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Book Review: The Black Death

“Between 1347 and 1350, the Black Death killed at least one third of Europe’s inhabitants,” declares the back cover of Philip Ziegler’s work on the bubonic plague. The numbers alone are enough to seize a reader’s attention.

Ziegler offers more, however: He serves as a humorous and thought-provoking tour guide through every twist and corner of the calamity, introducing readers to the complexity of the plague’s spread without sacrificing the wider picture. 

The preface establishes Ziegler’s intention to survey existing scholarship rather than contribute original research. He is unapologetic to potential critics, concluding with characteristically mischievous aplomb: “If this book should chance to provoke some academic historian – incensed by its inadequacy – into engaging in a major work of scholarship, then it will have served a useful purpose.”

A Tour of Medieval Europe

Ziegler begins with a chapter of introduction each for both the plague and medieval Europe, then launches into a tour of the continent. He saves the reader from bogging down in what could have been a monotonous reiteration of stomach-churning disasters by highlighting a different aspect of the plague in each country. In France, for example, he focuses on medieval medical knowledge, while in Germany he examines the rise of the flagellants and outbreaks of violence against Jewish communities.

The bulk of the book belongs to England, a choice that Ziegler defends on the grounds that the historical records there are most complete. Region by region, he investigates the evidence and whatever conclusions the scholar can safely glean from it. The overview concludes with contrasting commentary on Wales, Ireland, and Scotland as perhaps less affected than the English.

To knit together this sprawling account, Ziegler offers a five-part conclusion: First, he fleshes out his narrative by creating a fictional account of Blakwater, an imaginary representative of the afflicted English village. Second, he plunges into the raw statistical analysis of calculating death tolls. In the final three chapters, he considers the plague’s impact on socio-economics; “education, agriculture, and architecture;” and “the church and man’s mind.”

He ends with a poetic flourish, invoking Shakespearean theater to depict the psychological injury done to medieval man: “Poor Tom survived, but he was never to be quite the same again.”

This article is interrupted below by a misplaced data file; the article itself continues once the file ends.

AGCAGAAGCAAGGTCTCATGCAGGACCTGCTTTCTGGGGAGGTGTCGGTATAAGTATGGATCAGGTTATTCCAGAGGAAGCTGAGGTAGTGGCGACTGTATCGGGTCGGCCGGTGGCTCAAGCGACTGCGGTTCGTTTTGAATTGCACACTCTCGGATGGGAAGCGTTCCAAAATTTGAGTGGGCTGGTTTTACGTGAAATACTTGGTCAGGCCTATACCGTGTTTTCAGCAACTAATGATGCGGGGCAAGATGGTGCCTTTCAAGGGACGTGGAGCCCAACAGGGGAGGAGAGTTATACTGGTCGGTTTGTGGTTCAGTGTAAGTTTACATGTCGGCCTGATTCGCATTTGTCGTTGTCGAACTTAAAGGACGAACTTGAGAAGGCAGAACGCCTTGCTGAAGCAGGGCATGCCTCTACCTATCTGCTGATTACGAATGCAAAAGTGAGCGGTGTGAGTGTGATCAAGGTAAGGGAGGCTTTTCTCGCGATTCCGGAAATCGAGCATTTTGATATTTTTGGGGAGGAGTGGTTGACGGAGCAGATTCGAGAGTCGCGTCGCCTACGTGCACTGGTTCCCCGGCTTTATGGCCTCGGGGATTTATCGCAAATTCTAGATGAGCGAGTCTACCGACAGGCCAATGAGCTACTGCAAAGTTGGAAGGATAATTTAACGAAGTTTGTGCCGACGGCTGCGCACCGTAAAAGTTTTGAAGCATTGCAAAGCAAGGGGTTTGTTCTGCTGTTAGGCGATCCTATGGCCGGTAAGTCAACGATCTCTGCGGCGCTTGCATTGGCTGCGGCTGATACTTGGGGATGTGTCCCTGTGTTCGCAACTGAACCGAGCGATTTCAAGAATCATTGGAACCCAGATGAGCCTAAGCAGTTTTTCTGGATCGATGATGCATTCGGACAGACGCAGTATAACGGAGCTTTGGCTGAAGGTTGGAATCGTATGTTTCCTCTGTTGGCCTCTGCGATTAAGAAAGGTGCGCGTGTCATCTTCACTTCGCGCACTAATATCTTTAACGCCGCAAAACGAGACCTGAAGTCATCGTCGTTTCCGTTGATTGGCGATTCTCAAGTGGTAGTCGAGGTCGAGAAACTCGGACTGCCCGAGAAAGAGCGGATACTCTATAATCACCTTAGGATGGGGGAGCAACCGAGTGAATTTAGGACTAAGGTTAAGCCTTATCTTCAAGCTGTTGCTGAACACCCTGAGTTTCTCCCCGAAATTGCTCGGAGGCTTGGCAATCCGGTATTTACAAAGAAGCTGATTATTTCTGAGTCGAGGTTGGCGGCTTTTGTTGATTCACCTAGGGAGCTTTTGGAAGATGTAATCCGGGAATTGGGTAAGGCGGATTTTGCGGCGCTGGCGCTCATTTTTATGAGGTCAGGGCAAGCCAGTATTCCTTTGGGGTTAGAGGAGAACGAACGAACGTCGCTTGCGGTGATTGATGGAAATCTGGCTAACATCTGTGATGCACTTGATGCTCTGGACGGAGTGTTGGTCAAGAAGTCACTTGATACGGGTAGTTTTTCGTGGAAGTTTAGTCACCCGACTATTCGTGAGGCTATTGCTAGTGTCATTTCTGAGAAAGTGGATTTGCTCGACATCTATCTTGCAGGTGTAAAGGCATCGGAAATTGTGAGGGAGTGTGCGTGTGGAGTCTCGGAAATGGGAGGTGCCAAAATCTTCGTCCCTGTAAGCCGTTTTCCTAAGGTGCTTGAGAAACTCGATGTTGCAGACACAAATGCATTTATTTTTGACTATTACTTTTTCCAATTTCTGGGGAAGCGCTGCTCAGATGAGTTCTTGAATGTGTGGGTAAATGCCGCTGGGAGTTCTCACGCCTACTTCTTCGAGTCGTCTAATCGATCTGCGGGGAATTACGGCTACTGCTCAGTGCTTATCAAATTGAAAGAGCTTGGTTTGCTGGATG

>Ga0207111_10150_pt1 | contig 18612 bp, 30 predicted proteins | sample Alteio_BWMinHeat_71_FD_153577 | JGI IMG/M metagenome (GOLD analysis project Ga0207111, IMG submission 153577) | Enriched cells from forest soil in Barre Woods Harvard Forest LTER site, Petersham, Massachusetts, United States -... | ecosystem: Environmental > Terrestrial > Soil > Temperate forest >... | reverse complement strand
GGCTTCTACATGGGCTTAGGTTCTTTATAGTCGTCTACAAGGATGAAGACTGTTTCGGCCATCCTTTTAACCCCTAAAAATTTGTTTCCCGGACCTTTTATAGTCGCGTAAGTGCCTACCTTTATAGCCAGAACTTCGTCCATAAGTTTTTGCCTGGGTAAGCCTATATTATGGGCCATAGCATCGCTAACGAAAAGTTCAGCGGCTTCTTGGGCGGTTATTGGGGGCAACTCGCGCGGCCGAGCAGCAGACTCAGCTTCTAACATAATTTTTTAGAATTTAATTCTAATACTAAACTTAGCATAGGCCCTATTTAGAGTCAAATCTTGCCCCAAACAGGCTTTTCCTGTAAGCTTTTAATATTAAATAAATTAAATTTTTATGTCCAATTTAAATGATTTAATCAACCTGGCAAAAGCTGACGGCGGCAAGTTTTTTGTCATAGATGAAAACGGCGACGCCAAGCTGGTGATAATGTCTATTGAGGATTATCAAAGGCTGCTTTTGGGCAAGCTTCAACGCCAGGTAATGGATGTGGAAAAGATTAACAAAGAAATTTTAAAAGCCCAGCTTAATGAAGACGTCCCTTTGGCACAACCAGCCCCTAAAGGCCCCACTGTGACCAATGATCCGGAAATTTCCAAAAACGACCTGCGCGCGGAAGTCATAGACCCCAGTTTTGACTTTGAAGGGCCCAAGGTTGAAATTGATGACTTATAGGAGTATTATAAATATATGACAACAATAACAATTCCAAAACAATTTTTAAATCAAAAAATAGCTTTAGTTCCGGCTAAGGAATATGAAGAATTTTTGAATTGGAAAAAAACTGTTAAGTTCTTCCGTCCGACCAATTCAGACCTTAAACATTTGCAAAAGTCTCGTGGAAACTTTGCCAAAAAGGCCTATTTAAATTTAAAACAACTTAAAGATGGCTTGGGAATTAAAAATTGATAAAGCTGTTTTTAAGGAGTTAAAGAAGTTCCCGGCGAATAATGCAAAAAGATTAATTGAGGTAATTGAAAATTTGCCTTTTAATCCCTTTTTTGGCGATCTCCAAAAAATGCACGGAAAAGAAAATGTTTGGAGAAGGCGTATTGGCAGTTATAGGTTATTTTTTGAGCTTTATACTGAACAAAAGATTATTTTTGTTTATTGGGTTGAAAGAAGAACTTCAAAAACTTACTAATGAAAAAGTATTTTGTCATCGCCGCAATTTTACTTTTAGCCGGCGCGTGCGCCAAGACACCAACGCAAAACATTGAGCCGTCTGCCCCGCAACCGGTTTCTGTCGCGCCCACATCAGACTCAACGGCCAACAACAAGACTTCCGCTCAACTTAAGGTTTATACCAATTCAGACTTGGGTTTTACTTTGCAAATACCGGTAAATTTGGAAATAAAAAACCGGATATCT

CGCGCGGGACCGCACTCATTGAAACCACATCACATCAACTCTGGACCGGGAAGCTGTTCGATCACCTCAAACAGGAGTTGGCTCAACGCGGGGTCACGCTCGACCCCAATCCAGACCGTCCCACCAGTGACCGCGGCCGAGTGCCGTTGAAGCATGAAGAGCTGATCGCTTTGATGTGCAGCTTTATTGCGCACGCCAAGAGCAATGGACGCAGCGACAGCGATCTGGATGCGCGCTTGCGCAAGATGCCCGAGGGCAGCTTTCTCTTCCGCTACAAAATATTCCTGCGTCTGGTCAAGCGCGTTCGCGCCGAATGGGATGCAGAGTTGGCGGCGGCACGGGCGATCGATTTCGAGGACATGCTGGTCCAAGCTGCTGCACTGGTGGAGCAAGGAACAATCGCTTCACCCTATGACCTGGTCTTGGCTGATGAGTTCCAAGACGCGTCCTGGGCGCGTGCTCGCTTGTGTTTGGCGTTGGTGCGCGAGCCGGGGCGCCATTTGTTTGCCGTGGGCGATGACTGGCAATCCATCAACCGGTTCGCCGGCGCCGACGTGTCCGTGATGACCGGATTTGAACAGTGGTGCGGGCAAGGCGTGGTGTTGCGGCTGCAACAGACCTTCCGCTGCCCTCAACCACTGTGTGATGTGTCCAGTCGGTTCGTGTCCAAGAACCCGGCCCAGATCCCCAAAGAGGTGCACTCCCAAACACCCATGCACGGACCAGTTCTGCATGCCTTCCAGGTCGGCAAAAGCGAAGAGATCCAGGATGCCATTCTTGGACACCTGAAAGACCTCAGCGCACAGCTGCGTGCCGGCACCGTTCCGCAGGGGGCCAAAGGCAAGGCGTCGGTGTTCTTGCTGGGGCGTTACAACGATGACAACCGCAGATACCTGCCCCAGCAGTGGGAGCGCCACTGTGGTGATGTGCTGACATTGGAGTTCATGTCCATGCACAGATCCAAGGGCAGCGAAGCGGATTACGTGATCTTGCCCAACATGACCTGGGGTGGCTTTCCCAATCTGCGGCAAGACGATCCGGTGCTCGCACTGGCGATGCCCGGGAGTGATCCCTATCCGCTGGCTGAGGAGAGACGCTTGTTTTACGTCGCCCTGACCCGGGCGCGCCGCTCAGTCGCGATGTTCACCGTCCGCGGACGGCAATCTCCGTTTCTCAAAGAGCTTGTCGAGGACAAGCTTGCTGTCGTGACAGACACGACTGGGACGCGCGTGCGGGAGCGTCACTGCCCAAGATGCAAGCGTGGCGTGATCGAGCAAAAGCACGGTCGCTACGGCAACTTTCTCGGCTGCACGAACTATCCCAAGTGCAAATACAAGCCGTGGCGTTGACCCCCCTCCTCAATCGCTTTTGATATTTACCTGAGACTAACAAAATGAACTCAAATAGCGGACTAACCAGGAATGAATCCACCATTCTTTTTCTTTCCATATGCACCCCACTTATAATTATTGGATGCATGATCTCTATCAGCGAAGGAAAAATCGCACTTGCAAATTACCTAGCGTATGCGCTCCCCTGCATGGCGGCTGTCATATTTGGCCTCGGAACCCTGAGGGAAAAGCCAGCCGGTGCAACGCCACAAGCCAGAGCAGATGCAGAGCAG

“Black” Humor

Readers will not find The Black Death as depressing as the topic would suggest, thanks to the author’s piquant style and skillful handling of “black” humor. He spices the bleaker narrative liberally with amusing anecdotes that give a human face to the disaster. To illustrate the challenges facing religious authorities during the plague, for instance, he shares a series of unfortunate events that ended happily for at least one person involved:

“Abbot Nicholas had been deprived of his office by the Bishop because of some now forgotten offence. Bishop Gynewell nominated two administrators to look after the Abbey pending the nomination of a new Abbot but on 13 May two of the senior brethren arrived to report that the first of his nominees was dead and the life of the second despaired of. He named in their place the two monks who had brought the news and sent them on their way. His new appointments met with no greater success; both monks were dead before they reached the Abbey. In despair Abbot Nicholas was forgiven and reinstated.”

Another example from his evaluation of the impact on the medieval church creates a similar effect:

“During and immediately after the plague the usual rules governing the ordination of priests were virtually abandoned… Bishop of Norwich obtained a dispensation to allow sixty clerks aged twenty-one or less to hold rectories on the grounds, more or less categorically stated, that they would be better than nothing.”